Oxford University Press
2017 | 200pp | £7.99
Organic chemistry is one of the most exciting areas of modern science, with particularly broad applications in new materials, future drugs and nanotechnology. But it is a challenging subject to write something ‘very short’ about. However, Graham Patrick manages this with a skilful blend of necessary detail and exciting descriptions of the possibilities of current and future organic synthesis.
Organic chemists like to talk in their own way using a peculiar language of structures and diagrams. While this is necessary to communicate to the scientific community, it can create a barrier by making the subject seem baffling and inaccessible to the outsider. Thankfully, Patrick breaks down any barriers by describing the fundamentals extremely well. Important beginner questions are answered thoroughly from the start: why don’t people bother drawing carbon hydrogen bonds? What is a bond anyway? How does a chemist know what they’ve made?
With this foundation in place the reader is ready for the real meat of the book. Crucially, a broad scope of organic chemistry is covered – which is as it should be. Familiar topics, such as drug discovery and pesticides are explained extremely well. Importantly, Patrick goes beyond describing the theory of drug discovery and also touches on the struggles with making new drugs for diseases that exist at the front of the public’s mind, such as Alzheimer’s.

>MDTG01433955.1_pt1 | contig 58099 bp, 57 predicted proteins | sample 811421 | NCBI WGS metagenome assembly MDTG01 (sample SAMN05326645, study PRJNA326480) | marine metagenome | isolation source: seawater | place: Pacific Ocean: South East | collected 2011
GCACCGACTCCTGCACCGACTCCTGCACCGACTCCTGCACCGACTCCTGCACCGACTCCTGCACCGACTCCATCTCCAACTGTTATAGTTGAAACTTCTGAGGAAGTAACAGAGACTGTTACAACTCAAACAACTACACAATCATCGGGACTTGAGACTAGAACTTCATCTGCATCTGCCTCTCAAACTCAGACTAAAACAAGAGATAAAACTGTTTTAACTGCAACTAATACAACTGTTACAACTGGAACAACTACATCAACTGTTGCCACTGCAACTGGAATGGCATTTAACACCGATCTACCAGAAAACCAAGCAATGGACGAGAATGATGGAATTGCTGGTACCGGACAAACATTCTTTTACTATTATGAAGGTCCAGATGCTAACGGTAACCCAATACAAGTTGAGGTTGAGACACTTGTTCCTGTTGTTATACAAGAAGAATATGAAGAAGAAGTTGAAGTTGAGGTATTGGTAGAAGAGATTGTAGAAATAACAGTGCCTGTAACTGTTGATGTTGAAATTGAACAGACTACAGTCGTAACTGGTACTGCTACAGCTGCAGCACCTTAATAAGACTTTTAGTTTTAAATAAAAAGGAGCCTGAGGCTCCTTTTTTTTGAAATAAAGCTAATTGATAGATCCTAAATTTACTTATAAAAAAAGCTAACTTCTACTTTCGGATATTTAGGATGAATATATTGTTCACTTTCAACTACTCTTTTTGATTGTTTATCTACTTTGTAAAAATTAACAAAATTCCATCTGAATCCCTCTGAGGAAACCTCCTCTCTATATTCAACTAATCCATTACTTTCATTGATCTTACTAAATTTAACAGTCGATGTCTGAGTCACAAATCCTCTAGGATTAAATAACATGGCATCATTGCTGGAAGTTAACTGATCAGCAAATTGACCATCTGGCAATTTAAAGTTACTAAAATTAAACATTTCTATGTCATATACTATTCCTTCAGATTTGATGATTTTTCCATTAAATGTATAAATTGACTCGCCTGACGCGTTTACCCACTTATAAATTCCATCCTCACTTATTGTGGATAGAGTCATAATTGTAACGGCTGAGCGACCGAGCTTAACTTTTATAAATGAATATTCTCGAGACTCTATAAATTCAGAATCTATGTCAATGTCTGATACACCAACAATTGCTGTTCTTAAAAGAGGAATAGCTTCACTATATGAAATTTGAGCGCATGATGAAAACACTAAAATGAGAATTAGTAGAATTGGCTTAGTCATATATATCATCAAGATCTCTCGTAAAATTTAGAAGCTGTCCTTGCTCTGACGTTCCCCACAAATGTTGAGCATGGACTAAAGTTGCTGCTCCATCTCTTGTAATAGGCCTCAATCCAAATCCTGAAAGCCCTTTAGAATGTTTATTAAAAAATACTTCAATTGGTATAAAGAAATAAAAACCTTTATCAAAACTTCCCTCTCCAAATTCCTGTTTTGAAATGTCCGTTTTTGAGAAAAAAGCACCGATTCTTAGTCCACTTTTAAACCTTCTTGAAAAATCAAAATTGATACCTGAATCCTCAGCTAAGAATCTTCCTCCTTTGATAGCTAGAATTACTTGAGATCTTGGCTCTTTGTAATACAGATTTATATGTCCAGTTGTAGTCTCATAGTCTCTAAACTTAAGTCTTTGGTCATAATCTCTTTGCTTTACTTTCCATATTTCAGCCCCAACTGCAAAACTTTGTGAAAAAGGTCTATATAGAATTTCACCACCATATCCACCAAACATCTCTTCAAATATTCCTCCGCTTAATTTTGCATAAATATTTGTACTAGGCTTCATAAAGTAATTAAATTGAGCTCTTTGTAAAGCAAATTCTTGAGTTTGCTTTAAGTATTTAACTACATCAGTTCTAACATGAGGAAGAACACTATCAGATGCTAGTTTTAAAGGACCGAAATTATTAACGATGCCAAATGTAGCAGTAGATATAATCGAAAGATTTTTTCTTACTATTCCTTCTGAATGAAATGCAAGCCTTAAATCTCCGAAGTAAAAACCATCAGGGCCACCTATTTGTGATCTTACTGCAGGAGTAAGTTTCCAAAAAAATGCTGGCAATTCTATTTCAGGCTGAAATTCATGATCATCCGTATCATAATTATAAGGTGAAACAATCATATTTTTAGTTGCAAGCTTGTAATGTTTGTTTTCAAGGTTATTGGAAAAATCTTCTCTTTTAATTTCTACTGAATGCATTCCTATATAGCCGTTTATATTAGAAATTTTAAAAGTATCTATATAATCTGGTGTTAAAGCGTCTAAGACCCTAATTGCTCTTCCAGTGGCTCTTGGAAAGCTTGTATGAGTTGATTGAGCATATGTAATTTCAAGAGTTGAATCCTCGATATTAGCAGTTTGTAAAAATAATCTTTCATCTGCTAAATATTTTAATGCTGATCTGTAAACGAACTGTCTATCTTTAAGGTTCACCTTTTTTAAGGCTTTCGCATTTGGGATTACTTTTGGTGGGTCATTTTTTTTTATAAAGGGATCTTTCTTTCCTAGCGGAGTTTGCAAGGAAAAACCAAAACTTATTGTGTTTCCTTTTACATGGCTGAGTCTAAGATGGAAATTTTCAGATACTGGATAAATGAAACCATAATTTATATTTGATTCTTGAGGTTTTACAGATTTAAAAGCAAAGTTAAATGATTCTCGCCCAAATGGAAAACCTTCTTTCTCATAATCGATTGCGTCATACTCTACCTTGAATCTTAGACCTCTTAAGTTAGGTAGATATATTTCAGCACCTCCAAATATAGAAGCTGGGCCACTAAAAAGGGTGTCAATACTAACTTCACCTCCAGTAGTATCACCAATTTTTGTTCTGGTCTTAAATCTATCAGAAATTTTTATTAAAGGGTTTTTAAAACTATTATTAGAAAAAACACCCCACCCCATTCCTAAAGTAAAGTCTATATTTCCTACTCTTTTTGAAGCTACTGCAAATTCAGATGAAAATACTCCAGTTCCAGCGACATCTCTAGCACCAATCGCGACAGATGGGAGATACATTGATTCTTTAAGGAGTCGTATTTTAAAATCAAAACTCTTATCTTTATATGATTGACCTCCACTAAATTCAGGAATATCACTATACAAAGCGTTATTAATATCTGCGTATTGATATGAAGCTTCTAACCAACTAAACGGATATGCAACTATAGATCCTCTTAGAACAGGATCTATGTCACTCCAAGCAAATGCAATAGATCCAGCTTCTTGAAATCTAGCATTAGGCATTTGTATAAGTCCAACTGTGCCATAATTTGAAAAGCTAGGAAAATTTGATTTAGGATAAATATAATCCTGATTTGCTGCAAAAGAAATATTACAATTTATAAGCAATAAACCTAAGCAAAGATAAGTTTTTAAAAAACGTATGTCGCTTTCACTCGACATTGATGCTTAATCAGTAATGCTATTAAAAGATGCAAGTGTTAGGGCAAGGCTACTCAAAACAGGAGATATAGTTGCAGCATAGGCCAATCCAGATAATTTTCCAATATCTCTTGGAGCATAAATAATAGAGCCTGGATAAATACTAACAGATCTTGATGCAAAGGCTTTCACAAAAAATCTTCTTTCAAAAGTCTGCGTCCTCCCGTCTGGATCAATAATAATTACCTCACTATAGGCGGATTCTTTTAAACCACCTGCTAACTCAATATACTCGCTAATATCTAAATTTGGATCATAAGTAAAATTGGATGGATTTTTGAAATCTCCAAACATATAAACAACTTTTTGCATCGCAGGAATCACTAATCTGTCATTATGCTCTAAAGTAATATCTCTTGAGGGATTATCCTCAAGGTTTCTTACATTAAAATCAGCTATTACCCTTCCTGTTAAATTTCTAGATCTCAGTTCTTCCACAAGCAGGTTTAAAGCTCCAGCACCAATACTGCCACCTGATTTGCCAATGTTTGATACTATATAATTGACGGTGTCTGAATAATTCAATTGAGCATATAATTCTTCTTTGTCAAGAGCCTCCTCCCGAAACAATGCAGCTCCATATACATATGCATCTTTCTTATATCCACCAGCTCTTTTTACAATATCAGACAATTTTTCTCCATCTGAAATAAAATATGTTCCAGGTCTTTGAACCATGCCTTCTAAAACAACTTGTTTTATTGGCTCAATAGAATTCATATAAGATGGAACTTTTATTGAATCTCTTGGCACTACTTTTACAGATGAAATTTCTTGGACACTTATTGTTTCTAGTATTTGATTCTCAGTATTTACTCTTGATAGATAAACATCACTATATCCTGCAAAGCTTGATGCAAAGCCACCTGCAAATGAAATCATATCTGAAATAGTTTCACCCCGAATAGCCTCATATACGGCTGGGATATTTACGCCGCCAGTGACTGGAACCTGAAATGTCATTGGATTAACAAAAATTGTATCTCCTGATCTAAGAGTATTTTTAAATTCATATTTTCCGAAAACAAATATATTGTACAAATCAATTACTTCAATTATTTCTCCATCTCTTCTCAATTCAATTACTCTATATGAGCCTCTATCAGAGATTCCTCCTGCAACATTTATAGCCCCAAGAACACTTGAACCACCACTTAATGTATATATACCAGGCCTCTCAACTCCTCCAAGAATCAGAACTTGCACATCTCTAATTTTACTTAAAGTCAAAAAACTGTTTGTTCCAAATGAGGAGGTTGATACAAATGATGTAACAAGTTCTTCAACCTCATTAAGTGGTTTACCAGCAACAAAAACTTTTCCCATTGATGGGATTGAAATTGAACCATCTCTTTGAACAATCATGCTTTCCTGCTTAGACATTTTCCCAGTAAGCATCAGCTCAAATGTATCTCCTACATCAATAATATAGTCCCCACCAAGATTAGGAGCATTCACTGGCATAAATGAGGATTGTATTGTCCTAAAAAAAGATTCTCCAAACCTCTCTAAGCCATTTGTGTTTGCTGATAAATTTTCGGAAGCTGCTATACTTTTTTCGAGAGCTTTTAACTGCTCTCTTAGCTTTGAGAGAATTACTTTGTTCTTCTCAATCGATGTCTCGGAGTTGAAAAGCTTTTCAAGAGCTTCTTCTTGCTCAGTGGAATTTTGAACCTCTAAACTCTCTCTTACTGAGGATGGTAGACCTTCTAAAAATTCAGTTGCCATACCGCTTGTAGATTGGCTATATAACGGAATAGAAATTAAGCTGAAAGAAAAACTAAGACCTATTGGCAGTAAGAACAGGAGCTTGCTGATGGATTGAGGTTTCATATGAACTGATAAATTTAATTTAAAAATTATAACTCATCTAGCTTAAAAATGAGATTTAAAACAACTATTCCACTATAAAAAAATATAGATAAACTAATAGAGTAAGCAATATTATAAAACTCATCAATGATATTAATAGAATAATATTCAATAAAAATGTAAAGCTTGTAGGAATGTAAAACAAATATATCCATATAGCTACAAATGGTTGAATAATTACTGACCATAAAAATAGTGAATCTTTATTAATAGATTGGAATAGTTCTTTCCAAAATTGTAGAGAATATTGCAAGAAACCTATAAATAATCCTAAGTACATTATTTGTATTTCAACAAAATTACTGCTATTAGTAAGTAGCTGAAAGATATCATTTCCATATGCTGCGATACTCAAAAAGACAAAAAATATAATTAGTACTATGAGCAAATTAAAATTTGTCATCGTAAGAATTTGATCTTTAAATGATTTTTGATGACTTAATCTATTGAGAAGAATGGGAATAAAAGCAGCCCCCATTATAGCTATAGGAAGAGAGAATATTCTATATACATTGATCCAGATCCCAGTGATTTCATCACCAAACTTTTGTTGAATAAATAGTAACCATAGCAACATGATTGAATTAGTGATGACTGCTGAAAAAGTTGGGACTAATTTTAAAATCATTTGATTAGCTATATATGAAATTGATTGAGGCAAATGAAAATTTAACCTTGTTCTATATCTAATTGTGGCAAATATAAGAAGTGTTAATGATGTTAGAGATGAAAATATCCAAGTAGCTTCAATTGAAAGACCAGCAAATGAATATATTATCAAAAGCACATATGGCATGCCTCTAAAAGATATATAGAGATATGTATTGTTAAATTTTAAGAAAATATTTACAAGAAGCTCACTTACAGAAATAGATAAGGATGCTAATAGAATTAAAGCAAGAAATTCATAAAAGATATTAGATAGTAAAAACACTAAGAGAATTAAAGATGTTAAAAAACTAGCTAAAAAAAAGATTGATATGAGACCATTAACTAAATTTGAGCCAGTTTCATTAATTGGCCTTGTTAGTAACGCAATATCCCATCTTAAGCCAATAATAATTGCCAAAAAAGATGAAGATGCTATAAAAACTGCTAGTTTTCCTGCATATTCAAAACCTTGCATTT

The book also covers the perhaps more unfamiliar role of organic chemistry – rather than biology – in the processes of life, and in how people see, taste and smell. I really enjoyed all the examples in this part of the book, most of which were interesting and easy to understand while being instantly relatable to everyday life.
The book ends with a discussion of organic chemistry’s role in nanotechnology. I was especially pleased to see this included as nanotechnology possibly represents a significant part of the future of organic chemistry with its potential role in developing, for example, man-made molecular switches or molecular muscles. The work on rotaxanes described won the 2016 Nobel prize in chemistry and represents some of the most exciting and cutting-edge research happening in organic chemistry at the moment. Organic chemistry: a very short introduction offers a wonderful insight into the real world uses and future potential of organic chemistry. A brilliant little book for the interested and curious that will hopefully inspire further reading.